The first camera we receive or buy can be the instigator of a life long relationship with photography, of course this can happen at any stage of our lives, but as the contributors to our weekly A Photographic Life podcast evidence it is often as a child that this introduction takes place. I have no interest in cameras, but the cameras that were passed on to me by my father and the one purchased for me as a childhood birthday present remain with me as both an emotional and physical presence.
The camera I was not allowed to touch was my father’s Fujica 35 EE, purchased in 1964 to document our family as we grew throughout the 1960s. It was replaced in 1974 by another camera I was not allowed to touch, a Fujica ST801, chosen on the basis of a photo magazine review. However, I was allowed to touch my own camera, an 11th birthday present purchased from a ‘pile them high sell them cheap’ camera shop on Kensington High Street, London in 1975. It was a Kodak Pocket Instamatic 192 that used 110 cartridge film and featured a Magic Cube stick attachment that allowed you to take pictures when the light was not good. Despite its approximate £11 price tag at the time it is now a camera that sits in the The Kodak Collection at the National Media Museum, Bradford.
That camera was my first ‘proper camera’ and I had no other until I reached my early twenties and inherited the Fujica ST801 from my father. A camera I have never used as I remain too scared to damage it. It may be in my possession but it remains my father’s.
I was not drawn to any other camera, despite the terrible quality of the prints, expense of the film and the cost, both financially and ecologically of the Magic Cubes (four flash exposures to every cube). My 192 was easy to use, load and it fitted in my pocket. An approach to photography that may seem amateur to those building their own darkrooms at home, and embracing the quality and kudos of Nikon, Leica, Olympus, and Pentax, but it worked for me. I was always more interested in the image than the camera, the boat rather than the hammer that built it!
It is therefore little surprise that I am, all these years later, so willing to embrace the smartphone as a camera. The Instamatic was exactly that despite its lo-fi quality and clunky flash option.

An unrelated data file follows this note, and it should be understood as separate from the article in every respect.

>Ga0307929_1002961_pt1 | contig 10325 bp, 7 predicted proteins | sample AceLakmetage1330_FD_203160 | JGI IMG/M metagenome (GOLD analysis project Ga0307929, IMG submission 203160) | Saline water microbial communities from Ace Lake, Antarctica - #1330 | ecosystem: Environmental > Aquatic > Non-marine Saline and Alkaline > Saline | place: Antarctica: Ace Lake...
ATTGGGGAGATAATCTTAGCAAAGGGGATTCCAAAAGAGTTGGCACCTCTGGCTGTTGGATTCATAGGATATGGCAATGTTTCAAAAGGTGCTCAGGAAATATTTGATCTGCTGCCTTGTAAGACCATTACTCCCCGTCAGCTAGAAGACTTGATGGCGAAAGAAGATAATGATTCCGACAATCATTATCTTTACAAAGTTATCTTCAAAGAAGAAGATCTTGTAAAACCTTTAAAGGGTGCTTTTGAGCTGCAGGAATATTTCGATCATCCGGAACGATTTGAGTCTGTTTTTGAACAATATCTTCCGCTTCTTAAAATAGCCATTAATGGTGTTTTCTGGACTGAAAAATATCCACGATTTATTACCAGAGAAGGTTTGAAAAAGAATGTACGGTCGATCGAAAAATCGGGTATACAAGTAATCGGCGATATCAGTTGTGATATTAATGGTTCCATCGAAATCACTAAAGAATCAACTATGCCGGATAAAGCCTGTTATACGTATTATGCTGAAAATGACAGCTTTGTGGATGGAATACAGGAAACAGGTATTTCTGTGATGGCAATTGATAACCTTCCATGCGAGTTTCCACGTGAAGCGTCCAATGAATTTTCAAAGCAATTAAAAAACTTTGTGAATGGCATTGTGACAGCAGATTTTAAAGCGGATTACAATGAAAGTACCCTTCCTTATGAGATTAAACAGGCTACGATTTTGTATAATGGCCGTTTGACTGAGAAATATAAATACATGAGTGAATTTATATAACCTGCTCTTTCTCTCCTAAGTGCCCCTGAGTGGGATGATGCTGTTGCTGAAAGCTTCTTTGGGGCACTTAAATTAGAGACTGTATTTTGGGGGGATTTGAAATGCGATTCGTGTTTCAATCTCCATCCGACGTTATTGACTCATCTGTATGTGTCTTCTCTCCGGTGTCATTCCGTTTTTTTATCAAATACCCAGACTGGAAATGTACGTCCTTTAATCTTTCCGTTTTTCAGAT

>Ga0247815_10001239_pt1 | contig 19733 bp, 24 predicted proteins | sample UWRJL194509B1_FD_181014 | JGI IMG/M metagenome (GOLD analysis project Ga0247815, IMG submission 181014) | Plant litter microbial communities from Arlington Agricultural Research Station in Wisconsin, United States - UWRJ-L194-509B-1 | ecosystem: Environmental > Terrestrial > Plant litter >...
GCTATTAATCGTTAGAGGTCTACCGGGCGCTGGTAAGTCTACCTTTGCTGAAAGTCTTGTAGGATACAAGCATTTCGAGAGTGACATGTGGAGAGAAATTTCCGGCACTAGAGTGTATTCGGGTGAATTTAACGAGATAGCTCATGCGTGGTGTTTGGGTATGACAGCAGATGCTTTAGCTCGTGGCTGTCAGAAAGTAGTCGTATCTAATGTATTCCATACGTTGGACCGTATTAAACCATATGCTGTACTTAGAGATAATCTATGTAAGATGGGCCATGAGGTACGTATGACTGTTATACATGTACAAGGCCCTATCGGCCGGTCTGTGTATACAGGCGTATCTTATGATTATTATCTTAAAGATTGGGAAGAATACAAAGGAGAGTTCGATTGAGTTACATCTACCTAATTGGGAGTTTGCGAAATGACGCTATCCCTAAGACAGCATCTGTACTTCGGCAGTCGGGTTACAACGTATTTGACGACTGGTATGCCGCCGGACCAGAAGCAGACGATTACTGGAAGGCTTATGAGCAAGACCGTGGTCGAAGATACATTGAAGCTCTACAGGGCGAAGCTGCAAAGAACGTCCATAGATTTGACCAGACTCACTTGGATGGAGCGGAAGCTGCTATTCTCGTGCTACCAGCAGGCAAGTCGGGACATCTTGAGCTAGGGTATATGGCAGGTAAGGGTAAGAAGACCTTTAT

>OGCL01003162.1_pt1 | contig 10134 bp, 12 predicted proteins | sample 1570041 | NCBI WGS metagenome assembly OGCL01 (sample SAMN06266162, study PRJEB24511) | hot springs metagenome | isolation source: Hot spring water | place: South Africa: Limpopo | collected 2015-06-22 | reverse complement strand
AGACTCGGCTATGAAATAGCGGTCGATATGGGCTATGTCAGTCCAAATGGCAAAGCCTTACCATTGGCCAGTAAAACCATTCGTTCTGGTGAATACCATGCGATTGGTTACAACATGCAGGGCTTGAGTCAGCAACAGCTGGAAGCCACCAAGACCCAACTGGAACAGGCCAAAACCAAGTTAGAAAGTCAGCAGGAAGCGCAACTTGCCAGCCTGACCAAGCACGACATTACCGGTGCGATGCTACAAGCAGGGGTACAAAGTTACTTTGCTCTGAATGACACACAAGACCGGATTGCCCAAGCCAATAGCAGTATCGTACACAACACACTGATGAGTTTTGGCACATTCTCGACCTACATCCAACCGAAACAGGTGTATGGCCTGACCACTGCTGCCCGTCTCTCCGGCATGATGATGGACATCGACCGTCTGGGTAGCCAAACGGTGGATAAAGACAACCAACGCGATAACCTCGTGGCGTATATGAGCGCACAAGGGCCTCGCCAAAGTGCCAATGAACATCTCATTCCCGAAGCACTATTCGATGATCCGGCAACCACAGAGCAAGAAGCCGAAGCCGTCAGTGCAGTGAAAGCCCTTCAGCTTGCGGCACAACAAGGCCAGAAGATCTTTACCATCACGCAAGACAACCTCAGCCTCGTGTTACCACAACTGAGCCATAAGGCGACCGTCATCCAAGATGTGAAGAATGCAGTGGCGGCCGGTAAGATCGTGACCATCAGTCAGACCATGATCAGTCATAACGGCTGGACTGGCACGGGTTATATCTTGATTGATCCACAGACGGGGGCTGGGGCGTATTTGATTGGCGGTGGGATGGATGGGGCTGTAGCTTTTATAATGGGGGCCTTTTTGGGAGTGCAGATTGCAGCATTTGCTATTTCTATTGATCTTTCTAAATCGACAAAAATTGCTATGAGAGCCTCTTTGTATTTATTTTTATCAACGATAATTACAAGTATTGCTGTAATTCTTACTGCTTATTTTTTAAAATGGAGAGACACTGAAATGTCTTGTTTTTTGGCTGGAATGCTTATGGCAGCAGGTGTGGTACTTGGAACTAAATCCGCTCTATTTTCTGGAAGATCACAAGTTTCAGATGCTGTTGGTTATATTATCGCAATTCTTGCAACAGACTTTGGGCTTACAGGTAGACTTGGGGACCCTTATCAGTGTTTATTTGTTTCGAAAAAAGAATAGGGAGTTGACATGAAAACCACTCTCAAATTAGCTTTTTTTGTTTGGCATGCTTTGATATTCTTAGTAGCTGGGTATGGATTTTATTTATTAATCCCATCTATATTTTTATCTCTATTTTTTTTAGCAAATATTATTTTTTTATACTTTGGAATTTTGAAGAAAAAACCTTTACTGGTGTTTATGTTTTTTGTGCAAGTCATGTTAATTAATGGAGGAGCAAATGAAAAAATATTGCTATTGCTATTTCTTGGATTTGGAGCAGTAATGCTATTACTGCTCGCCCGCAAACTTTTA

The receiving of a camera as a child can be a life changing gift and there is no doubt that in the past it was an expensive gift and a much treasured item within most homes. However, times have changed and the creation of photographic images is no longer the prerogative of the adults in the home (more often than not the male) or the child obsessed with the magic of creating images though chemistry.
Today the first camera is most likely to be a smartphone, never seen as a milestone in someone’s initiation into photography and more likely to be remembered as a move into adulthood and owning a phone. A symbol of independence.
Some may not consider this a ‘proper camera’ and I am sure that many would have felt the same about my cartridge fed Instamatic, but who is to decide what is ‘proper’? The power to make images is the most important aspect of photography and whatever you start off with will fulfil that requirement. I am not sure if the smartphone of today will have the same emotional attachment to the photographer of the future that a weighty Zenith, reliable Pentax, or aspirational Nikon has but it will have achieved the same purpose.
The camera is no longer one of the most expensive items in the home. They can now be bought cheaply through online auction sites and in charity/thrift stores. Digital compacts are easily available as are no longer used DSLRs, replaced as they have been by smartphones as the family documentation device. Analogue cameras are experiencing a return to favour just as vinyl records have but there is no need to return to an analogue camera to begin an adventure with photography. There is also no need to buy new or spend high.
The first camera you own will always be special whatever it cost, wherever it is from and however difficult it is to use. The person who provides that camera will also always remain long in the memory of the recipient. So, if you are in the position to give a camera to a young person and introduce them to photography, I suggest you do make that gesture. However, do not do it at the expense of the smartphone as camera, do it as a complimentary tool. I would have loved to have been given an SLR camera alongside my Instamatic, but not having one did not stop me becoming a photographer.
Dr. Grant Scott is the founder/curator of United Nations of Photography, a Senior Lecturer and Subject Co-ordinator: Photography at Oxford Brookes University, Oxford, a working photographer, documentary filmmaker, BBC Radio contributor and the author of Professional Photography: The New Global Landscape Explained (Routledge 2014), The Essential Student Guide to Professional Photography (Routledge 2015), New Ways of Seeing: The Democratic Language of Photography (Routledge 2019).
Grant’s book What Does Photography Mean to You? including 89 photographers who have contributed to the A Photographic Life podcast is on sale now £9.99 https://bluecoatpress.co.uk/product/what-does-photography-mean-to-you/
© Grant Scott 2021